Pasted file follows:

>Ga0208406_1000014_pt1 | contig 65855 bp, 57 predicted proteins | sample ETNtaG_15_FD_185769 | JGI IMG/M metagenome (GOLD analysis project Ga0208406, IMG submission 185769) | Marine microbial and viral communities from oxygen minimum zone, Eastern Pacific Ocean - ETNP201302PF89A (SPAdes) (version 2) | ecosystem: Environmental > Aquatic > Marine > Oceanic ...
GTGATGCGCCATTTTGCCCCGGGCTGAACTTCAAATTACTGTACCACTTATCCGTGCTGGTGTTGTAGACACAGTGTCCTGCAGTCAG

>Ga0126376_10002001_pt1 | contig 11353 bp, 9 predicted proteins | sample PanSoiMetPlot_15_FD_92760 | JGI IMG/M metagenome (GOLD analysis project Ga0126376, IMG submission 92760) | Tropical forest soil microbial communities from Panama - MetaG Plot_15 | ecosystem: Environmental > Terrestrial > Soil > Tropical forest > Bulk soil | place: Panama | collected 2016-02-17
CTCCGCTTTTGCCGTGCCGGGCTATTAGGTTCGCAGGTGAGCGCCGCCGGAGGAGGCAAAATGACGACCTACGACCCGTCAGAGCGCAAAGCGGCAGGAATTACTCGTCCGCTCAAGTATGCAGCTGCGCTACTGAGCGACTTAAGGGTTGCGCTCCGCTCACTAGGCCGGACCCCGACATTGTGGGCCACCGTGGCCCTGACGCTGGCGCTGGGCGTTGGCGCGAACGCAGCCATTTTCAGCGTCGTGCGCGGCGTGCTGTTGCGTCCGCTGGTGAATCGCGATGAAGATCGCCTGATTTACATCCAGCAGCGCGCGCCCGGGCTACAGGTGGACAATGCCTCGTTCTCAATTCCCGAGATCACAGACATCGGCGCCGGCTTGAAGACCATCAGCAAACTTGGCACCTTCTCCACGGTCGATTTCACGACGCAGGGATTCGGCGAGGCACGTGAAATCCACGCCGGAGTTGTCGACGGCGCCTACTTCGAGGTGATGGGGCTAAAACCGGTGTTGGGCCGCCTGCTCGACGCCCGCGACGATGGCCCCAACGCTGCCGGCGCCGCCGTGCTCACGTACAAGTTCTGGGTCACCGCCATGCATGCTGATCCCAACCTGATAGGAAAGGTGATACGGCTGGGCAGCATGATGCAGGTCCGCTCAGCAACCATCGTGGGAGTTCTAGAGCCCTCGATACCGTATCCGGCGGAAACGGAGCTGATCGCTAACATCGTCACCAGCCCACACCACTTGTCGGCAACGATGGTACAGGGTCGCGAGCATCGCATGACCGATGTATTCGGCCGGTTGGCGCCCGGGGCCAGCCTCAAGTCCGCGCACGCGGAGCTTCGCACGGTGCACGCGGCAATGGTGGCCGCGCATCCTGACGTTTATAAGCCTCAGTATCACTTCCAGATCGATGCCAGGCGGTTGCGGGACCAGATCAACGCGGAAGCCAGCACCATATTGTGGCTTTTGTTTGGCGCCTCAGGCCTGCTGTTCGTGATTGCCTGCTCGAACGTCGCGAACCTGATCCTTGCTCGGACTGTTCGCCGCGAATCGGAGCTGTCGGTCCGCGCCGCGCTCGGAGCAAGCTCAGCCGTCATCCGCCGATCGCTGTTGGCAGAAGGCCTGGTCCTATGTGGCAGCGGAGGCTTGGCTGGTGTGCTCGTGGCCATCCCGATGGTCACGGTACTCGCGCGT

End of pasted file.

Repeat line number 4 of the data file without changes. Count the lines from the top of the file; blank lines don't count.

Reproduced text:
CTCCGCTTTTGCCGTGCCGGGCTATTAGGTTCGCAGGTGAGCGCCGCCGGAGGAGGCAAAATGACGACCTACGACCCGTCAGAGCGCAAAGCGGCAGGAATTACTCGTCCGCTCAAGTATGCAGCTGCGCTACTGAGCGACTTAAGGGTTGCGCTCCGCTCACTAGGCCGGACCCCGACATTGTGGGCCACCGTGGCCCTGACGCTGGCGCTGGGCGTTGGCGCGAACGCAGCCATTTTCAGCGTCGTGCGCGGCGTGCTGTTGCGTCCGCTGGTGAATCGCGATGAAGATCGCCTGATTTACATCCAGCAGCGCGCGCCCGGGCTACAGGTGGACAATGCCTCGTTCTCAATTCCCGAGATCACAGACATCGGCGCCGGCTTGAAGACCATCAGCAAACTTGGCACCTTCTCCACGGTCGATTTCACGACGCAGGGATTCGGCGAGGCACGTGAAATCCACGCCGGAGTTGTCGACGGCGCCTACTTCGAGGTGATGGGGCTAAAACCGGTGTTGGGCCGCCTGCTCGACGCCCGCGACGATGGCCCCAACGCTGCCGGCGCCGCCGTGCTCACGTACAAGTTCTGGGTCACCGCCATGCATGCTGATCCCAACCTGATAGGAAAGGTGATACGGCTGGGCAGCATGATGCAGGTCCGCTCAGCAACCATCGTGGGAGTTCTAGAGCCCTCGATACCGTATCCGGCGGAAACGGAGCTGATCGCTAACATCGTCACCAGCCCACACCACTTGTCGGCAACGATGGTACAGGGTCGCGAGCATCGCATGACCGATGTATTCGGCCGGTTGGCGCCCGGGGCCAGCCTCAAGTCCGCGCACGCGGAGCTTCGCACGGTGCACGCGGCAATGGTGGCCGCGCATCCTGACGTTTATAAGCCTCAGTATCACTTCCAGATCGATGCCAGGCGGTTGCGGGACCAGATCAACGCGGAAGCCAGCACCATATTGTGGCTTTTGTTTGGCGCCTCAGGCCTGCTGTTCGTGATTGCCTGCTCGAACGTCGCGAACCTGATCCTTGCTCGGACTGTTCGCCGCGAATCGGAGCTGTCGGTCCGCGCCGCGCTCGGAGCAAGCTCAGCCGTCATCCGCCGATCGCTGTTGGCAGAAGGCCTGGTCCTATGTGGCAGCGGAGGCTTGGCTGGTGTGCTCGTGGCCATCCCGATGGTCACGGTACTCGCGCGT